Säben Abbey was established in 1687, when it was first settled by the nuns of Nonnberg Abbey in Salzburg. Situated on the 'holy mountain', Säben was for centuries a centre of pilgrimage and controlled an extensive religious precinct. On the site of the present nunnery there was an earlier Roman settlement. Between the 6th century and about 960 there was a bishopric (episcopatus Sabiona) seated here. The church 'im Weinberg' dates from that time and its remains have been excavated along with a large burial ground in recent times.
Säben later became a fortress of the bishops. In the 14th and 15th centuries Säben Castle was the seat of the judges of Klausen and the centre of administration of the southern territories of the Diocese of Brixen.
A community of Benedictine nuns was established here in 1686 by the local priest, in premises at the foot of the mountain. The abbey church was dedicated by Johann Franz, Count Khuen von Belasi, then Bishop of Brixen.
Although the nunnery was repeatedly looted during the Napoleonic wars and stripped of its assets during the secularization in 1803, the community survived although in an impoverished state through the 19th century until it gradually revived from about 1880, when, during the period of the Kulturkampf in Germany (1871–1878), the monks of Beuron Abbey were in exile in the county of Tyrol and were in contact with the nuns at Säben. At this time new premises were built in the ruins of the castle on the mountain. The nuns of Säben adopted the Beuronese mode of life, although the abbey was formally accepted into the Beuronese Congregation of the Benedictine Confederation only in 1974.References:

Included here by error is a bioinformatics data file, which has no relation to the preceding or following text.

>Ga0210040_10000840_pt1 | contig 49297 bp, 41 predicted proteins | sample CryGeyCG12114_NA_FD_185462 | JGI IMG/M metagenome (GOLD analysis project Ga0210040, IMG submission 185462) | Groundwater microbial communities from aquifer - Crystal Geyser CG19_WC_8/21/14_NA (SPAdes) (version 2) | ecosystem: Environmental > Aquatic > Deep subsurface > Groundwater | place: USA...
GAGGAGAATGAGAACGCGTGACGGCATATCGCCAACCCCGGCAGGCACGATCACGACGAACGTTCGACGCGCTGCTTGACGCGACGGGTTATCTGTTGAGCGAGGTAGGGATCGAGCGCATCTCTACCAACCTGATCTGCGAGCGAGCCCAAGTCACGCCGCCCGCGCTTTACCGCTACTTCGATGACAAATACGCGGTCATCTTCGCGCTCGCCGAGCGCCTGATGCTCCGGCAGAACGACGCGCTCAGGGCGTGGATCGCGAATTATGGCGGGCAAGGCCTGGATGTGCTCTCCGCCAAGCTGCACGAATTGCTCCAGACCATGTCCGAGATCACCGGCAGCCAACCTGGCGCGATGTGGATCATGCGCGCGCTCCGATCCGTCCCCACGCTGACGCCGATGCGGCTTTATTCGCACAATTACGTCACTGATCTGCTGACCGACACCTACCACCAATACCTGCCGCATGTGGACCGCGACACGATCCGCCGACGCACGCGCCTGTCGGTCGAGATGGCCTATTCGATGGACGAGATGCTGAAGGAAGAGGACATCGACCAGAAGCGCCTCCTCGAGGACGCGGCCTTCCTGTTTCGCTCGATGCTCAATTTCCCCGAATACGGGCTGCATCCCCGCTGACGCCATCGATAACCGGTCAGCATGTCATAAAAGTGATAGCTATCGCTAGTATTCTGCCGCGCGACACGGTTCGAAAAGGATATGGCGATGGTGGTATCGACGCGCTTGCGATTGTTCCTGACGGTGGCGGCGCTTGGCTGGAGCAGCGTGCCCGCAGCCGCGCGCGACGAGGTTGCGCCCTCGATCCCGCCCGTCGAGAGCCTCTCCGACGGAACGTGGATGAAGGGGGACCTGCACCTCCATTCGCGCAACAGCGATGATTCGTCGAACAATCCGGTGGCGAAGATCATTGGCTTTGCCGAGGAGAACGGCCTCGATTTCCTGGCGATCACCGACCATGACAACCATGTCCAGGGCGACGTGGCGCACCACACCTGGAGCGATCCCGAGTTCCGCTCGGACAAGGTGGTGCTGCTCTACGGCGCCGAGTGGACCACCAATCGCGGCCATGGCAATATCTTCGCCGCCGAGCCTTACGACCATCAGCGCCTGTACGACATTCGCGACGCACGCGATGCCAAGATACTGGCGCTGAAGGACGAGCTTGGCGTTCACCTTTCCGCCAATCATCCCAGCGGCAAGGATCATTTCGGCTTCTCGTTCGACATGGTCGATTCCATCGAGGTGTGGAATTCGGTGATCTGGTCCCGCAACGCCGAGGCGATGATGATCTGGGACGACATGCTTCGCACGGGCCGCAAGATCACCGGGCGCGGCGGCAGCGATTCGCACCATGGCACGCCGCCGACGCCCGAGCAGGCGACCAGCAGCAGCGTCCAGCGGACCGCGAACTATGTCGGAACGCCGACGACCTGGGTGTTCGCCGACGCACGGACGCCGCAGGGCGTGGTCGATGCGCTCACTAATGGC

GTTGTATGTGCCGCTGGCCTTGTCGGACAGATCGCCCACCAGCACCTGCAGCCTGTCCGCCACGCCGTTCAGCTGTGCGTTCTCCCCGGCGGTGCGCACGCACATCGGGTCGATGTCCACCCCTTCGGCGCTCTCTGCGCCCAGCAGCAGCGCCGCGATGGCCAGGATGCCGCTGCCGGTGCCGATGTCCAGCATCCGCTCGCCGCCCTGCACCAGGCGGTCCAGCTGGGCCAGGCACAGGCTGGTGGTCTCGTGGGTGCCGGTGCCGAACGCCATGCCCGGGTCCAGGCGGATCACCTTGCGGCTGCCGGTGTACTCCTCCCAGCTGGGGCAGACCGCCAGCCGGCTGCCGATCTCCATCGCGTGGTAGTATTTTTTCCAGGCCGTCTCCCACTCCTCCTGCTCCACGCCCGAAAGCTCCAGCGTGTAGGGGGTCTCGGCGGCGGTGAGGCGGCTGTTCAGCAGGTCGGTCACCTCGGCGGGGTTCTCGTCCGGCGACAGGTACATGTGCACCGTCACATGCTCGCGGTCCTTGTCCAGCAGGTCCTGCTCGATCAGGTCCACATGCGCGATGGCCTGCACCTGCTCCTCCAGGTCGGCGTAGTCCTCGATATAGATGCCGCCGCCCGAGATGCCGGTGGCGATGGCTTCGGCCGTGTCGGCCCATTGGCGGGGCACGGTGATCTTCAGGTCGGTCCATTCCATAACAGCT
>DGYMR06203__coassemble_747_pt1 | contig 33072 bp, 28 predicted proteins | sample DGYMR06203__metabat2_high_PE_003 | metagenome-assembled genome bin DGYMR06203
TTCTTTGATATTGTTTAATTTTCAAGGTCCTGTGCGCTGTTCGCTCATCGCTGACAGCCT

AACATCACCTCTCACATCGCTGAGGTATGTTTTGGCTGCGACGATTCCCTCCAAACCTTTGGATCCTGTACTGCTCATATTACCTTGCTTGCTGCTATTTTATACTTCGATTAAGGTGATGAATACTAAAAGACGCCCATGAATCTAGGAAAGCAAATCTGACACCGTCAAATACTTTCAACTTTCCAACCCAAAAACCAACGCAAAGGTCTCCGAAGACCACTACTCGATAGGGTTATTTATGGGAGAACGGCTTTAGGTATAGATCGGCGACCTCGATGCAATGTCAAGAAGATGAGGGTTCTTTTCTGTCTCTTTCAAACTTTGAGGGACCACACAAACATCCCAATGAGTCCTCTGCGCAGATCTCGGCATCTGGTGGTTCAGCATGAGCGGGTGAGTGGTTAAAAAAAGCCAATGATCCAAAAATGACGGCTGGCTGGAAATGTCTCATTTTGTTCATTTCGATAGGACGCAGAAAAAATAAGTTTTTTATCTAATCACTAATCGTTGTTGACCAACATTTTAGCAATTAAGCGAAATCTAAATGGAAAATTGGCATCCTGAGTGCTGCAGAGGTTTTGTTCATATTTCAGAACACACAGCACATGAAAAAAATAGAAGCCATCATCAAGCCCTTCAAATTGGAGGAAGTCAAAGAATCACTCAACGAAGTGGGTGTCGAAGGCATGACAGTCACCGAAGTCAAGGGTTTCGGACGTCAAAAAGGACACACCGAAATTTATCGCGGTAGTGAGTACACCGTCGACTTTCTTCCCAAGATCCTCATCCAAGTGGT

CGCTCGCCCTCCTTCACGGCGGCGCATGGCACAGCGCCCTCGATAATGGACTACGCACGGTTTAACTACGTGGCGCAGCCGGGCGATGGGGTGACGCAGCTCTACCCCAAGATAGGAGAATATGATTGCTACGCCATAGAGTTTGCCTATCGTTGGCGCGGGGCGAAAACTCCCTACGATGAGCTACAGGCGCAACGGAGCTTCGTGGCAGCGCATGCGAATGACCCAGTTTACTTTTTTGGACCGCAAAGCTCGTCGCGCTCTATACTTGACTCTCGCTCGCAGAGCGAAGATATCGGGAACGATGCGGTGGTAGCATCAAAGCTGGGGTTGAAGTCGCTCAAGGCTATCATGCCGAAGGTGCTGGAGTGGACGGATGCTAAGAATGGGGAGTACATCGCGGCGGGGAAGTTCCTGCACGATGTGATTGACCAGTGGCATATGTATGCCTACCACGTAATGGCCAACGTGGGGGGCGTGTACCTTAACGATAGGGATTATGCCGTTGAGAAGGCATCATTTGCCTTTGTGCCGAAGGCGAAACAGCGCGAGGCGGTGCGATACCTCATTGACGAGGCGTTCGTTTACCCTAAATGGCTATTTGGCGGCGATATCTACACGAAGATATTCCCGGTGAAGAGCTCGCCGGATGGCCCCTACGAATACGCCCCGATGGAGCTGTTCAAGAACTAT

The Château d'Olhain is probably the most famous castle of the Artois region. It is located in the middle of a lake which reflects its picturesque towers and curtain walls. It was also a major stronghold for the Artois in medieval times and testimony to the power of the Olhain family, first mentioned from the 12th century.
The existence of the castle was known early in the 13th century, but the present construction is largely the work of Jean de Nielles, who married Marie d’Olhain at the end of the 15th century.
The marriage of Alix Nielles to Jean de Berghes, Grand Veneur de France (master of hounds) to the King, meant the castle passed to this family, who kept it for more than 450 years. Once confiscated by Charles Quint, it suffered during the wars that ravaged the Artois. Besieged in 1641 by the French, it was partly demolished by the Spaniards in 1654, and finally blown-up and taken by the Dutch in 1710. Restored in 1830, it was abandoned after 1870, and sold by the last Prince of Berghes in 1900. There is also evidence that one of the castles occupants was related to Charles de Batz-Castelmore d'Artagnan, the person Alexandre Dumas based his Three Musketeers charictor d'Artagnan on.
During the World War I and World War II, the castle was requisitioned first by French troops, then Canadian and British soldiers. The current owner has restored the castle to its former glory.